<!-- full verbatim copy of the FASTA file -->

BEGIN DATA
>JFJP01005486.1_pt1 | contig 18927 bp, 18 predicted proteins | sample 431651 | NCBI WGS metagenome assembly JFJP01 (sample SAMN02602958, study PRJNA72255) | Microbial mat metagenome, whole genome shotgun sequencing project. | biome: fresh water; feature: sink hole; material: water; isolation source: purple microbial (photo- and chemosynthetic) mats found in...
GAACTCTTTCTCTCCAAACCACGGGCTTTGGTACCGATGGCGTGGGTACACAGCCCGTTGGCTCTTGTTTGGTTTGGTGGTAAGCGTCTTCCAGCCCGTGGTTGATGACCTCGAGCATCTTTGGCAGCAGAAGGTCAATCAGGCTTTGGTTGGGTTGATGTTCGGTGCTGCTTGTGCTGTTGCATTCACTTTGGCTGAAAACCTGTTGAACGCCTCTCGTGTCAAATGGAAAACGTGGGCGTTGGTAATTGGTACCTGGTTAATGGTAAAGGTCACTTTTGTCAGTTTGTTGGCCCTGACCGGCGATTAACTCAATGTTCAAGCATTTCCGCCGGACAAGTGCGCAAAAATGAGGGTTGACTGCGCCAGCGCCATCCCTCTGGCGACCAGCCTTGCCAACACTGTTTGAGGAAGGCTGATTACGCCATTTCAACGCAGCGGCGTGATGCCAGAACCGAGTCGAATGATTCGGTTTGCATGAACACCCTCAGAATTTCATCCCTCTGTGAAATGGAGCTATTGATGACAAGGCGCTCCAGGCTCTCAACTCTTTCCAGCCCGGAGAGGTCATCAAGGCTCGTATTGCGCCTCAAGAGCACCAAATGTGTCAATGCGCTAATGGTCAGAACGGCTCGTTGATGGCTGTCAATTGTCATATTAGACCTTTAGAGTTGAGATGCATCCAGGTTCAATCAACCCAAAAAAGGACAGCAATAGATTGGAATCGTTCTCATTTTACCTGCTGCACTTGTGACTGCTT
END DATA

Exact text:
>JFJP01005486.1_pt1 | contig 18927 bp, 18 predicted proteins | sample 431651 | NCBI WGS metagenome assembly JFJP01 (sample SAMN02602958, study PRJNA72255) | Microbial mat metagenome, whole genome shotgun sequencing project. | biome: fresh water; feature: sink hole; material: water; isolation source: purple microbial (photo- and chemosynthetic) mats found in...
GAACTCTTTCTCTCCAAACCACGGGCTTTGGTACCGATGGCGTGGGTACACAGCCCGTTGGCTCTTGTTTGGTTTGGTGGTAAGCGTCTTCCAGCCCGTGGTTGATGACCTCGAGCATCTTTGGCAGCAGAAGGTCAATCAGGCTTTGGTTGGGTTGATGTTCGGTGCTGCTTGTGCTGTTGCATTCACTTTGGCTGAAAACCTGTTGAACGCCTCTCGTGTCAAATGGAAAACGTGGGCGTTGGTAATTGGTACCTGGTTAATGGTAAAGGTCACTTTTGTCAGTTTGTTGGCCCTGACCGGCGATTAACTCAATGTTCAAGCATTTCCGCCGGACAAGTGCGCAAAAATGAGGGTTGACTGCGCCAGCGCCATCCCTCTGGCGACCAGCCTTGCCAACACTGTTTGAGGAAGGCTGATTACGCCATTTCAACGCAGCGGCGTGATGCCAGAACCGAGTCGAATGATTCGGTTTGCATGAACACCCTCAGAATTTCATCCCTCTGTGAAATGGAGCTATTGATGACAAGGCGCTCCAGGCTCTCAACTCTTTCCAGCCCGGAGAGGTCATCAAGGCTCGTATTGCGCCTCAAGAGCACCAAATGTGTCAATGCGCTAATGGTCAGAACGGCTCGTTGATGGCTGTCAATTGTCATATTAGACCTTTAGAGTTGAGATGCATCCAGGTTCAATCAACCCAAAAAAGGACAGCAATAGATTGGAATCGTTCTCATTTTACCTGCTGCACTTGTGACTGCTT